Every culture has its differences with other cultures—it’s the way we are brought up and the social environment we live in. It’s always helpful to be aware of some of the differences with other cultures—and even better if you know how to talk about them with others!

In this Podcast, you will learn:

(i) How to talk about cultural differences between people in one country and another

(ii) To mention some of the cultural differences you have observed


Two people are discussing cultural differences:


(zài kā fēi tīng)

(at the café)


Zhōng Guó hé Měi Guó de wén huà dōu yǒu nǎ xiē bù tóng?

What are some of the differences between Chinese and American cultures?


Tài duō le. Bǐ rú, Měi Guó rén bù quàn jiǔ. Rǔ guǒ nǐ bī zhe bié rén hē jiǔ gān bēi, shì hěn bù lǐ mào de xíng wéi.

Oh.., so many. For example, American people don’t urge others to drink. If you force other people to drink or “bottoms up”, it is considered very impolite.


Òu, hái yǒu ne?

What else?


Hái yǒu, Zhōng Guó rén xǐ huān hē rè shuǐ, rè chá, Měi Guó rén yī bān dōu hē bīng shuǐ. Āi, zhōng měi wén huà chā yì hěn dà la, yī jù liǎng jù shuō bù wán de!

Hmm…, Chinese like to drink hot water and hot tea, Americans often drink ice water. Hey, there are lots of differences between Chinese and American cultures. Can’t finish them in one or two sentences.

Chinese words and phrases mentioned in this Podcast:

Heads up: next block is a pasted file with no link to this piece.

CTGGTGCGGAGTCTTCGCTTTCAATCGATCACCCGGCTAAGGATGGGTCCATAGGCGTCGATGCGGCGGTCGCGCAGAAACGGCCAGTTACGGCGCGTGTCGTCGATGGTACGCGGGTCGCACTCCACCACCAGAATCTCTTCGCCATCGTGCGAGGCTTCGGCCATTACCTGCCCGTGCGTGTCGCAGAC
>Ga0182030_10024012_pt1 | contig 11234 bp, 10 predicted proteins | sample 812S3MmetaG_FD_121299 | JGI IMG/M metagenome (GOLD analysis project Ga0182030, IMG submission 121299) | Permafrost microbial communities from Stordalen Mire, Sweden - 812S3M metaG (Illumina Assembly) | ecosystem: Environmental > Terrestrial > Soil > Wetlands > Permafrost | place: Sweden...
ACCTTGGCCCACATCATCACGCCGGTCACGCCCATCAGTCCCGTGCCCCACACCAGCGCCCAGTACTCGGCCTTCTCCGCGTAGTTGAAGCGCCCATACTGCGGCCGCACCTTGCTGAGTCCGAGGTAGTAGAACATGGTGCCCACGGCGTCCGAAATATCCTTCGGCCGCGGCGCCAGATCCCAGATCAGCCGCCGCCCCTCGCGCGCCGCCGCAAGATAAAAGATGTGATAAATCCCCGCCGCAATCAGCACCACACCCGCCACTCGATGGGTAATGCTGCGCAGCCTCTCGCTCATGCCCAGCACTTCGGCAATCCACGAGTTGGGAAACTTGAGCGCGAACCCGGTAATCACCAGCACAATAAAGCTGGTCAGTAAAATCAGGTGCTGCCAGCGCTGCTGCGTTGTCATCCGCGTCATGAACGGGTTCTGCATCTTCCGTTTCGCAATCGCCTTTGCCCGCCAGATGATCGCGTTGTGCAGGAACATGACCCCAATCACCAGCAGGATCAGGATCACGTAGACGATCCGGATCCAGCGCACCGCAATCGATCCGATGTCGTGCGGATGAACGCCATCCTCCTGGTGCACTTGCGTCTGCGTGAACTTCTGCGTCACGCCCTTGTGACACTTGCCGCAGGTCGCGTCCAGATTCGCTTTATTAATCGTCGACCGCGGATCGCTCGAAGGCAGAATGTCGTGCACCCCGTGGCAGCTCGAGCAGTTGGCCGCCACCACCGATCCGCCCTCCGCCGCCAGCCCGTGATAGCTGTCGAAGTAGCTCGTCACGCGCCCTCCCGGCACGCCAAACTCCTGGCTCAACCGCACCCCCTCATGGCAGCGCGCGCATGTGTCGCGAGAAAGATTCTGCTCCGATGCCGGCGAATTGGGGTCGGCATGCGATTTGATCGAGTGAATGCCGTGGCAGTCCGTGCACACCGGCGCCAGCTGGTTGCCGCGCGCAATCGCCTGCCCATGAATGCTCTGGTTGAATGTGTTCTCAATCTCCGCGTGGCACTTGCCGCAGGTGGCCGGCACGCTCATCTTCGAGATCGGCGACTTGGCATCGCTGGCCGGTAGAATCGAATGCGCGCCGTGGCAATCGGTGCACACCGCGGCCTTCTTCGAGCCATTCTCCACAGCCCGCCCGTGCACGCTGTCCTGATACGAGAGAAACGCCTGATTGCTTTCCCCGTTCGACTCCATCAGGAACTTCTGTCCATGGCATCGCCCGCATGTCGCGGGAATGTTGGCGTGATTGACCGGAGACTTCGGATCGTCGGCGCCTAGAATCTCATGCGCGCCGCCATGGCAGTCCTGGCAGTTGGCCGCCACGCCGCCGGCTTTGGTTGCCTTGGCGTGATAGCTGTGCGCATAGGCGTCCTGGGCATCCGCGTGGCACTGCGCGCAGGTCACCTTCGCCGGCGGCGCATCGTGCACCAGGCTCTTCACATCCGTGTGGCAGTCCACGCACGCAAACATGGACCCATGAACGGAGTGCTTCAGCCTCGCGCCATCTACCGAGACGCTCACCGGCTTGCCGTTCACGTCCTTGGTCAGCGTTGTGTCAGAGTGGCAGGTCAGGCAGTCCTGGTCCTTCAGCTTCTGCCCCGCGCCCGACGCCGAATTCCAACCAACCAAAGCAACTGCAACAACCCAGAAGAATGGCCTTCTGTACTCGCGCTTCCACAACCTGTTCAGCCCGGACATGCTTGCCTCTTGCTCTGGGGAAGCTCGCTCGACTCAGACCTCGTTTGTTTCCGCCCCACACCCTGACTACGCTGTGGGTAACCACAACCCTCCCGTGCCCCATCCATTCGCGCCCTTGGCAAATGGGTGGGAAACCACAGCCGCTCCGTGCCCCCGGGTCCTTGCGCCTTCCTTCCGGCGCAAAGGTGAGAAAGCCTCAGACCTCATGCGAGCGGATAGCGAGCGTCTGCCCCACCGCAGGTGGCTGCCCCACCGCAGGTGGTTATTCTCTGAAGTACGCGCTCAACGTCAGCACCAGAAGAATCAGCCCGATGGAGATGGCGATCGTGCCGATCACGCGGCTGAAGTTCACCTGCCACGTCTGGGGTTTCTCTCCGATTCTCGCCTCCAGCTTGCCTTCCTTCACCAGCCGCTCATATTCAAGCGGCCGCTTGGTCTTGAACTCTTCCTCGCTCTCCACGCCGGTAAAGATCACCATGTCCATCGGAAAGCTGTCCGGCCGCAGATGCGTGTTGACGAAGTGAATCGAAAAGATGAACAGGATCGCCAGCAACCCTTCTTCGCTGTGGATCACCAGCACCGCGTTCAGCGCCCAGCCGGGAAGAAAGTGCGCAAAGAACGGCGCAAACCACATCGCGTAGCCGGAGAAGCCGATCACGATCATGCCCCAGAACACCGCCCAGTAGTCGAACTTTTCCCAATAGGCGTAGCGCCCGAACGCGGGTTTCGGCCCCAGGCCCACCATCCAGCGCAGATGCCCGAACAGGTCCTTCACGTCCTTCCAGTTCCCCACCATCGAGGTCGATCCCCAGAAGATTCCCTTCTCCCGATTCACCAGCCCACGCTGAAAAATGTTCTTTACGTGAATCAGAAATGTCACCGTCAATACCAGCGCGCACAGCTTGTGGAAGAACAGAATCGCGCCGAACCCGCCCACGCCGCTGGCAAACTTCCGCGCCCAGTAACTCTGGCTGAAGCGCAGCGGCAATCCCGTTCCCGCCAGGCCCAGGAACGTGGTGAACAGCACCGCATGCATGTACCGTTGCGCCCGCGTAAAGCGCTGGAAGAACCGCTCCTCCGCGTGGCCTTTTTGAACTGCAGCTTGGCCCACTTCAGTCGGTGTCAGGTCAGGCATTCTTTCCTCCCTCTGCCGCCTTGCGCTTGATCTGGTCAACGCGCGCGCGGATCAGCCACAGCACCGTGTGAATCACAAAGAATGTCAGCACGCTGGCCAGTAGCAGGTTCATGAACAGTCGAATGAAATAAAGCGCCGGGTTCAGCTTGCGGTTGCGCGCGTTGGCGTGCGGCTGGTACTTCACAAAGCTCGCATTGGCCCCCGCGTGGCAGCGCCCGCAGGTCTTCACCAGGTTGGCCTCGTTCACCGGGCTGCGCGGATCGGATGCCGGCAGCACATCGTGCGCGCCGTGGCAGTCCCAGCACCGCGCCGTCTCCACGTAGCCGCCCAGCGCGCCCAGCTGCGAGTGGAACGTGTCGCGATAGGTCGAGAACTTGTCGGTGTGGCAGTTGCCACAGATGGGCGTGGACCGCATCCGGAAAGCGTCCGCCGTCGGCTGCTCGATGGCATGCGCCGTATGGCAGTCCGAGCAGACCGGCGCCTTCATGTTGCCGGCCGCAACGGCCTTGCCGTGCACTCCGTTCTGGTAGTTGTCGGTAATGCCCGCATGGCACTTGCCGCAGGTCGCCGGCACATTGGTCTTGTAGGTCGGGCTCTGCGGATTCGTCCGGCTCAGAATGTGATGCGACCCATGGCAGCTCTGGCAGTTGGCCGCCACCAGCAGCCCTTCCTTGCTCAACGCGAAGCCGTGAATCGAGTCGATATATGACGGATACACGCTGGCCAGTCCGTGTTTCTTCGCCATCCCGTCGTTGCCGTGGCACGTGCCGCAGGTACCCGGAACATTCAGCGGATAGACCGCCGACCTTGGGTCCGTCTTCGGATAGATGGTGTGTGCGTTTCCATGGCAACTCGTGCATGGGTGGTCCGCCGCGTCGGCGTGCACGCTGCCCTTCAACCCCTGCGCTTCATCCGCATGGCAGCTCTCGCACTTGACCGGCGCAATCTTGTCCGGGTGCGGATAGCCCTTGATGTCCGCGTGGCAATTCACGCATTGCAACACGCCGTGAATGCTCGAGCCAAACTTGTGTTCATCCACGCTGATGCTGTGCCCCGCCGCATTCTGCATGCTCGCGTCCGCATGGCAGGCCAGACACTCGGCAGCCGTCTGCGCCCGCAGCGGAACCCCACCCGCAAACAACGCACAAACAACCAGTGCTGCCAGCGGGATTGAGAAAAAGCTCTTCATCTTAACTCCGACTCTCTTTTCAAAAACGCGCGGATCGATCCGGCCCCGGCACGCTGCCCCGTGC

中国文化:Chinese culture

美国文化:American culture



比如:for example




别人:other people

喝酒:drink alcohol

干杯:cheers/”bottoms up”



热水:hot water

热茶:hot tea

冰水:ice water

文化差异:cultural differences

一句两句说不完:can’t finish explaining in one or two sentences


中美:a short version of ‘中国和美国’, it is more formal

Cultural/Grammar note:

‘A和B有哪些不同’ is how you ask to compare two things.

‘劝酒’ is part of traditional Chinese culture. If someone says bottoms up to you, you need to do this literally, not only take a sip. You need to drink it up to show that you respect and want to be friends with that person. In fact, you can usually hear this sentence in a restaurant:


Shì péng yǒu jiù gān bēi.

If we are friends, bottoms up.

But, nowadays, there are some people who are more considerate, they would say:


Wǒ gān bēi, nín suí yì

I will bottoms up, you can do whatever, it’s up to you.

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Yes! I’d like to learn Mandarin Chinese more effectively

Narrated by Song Liu

Our Podcast narrator, is a native Chinese speaker and is originally from Beijing, China and is keen to help you get ahead with learning. She graduated from San Francisco State University with a Master of Arts in Communication Studies. Song also hosted a Mandarin live call-in news and music radio show in the Bay Area.

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2 Comments on "166: How to talk about cultural differences in Mandarin Chinese"

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I like the way synonyms are mentioned, but I’m afraid it might be confusing for someone who hasn’t encountered all of the synonyms before. It is especially hard to learn new words that are very similar without confusing them. Also, it would be really awesome if once in a while you guys explained more the dialogue itself in Chinese, and generally had longer dialogues. Song Liu has a really clear voice so I think it would be good. Thanks for the lesson today. I think Americans do urge others to drink though, but depending on the situation it may be… Read more »
Learn Mandarin Now

Hey Eli, thanks for your great feedback about our podcast and also sharing the American culture. We will be talking more about Chinese drinking culture in the coming episodes:)